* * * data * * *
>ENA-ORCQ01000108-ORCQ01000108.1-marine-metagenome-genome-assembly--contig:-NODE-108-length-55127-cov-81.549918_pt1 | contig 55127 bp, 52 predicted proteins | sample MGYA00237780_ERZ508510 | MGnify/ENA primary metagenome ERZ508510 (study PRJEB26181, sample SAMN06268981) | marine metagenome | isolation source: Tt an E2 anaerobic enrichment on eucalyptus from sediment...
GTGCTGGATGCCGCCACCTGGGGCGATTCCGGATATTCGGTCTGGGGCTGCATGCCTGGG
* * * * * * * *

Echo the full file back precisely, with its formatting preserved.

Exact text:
>ENA-ORCQ01000108-ORCQ01000108.1-marine-metagenome-genome-assembly--contig:-NODE-108-length-55127-cov-81.549918_pt1 | contig 55127 bp, 52 predicted proteins | sample MGYA00237780_ERZ508510 | MGnify/ENA primary metagenome ERZ508510 (study PRJEB26181, sample SAMN06268981) | marine metagenome | isolation source: Tt an E2 anaerobic enrichment on eucalyptus from sediment...
GTGCTGGATGCCGCCACCTGGGGCGATTCCGGATATTCGGTCTGGGGCTGCATGCCTGGG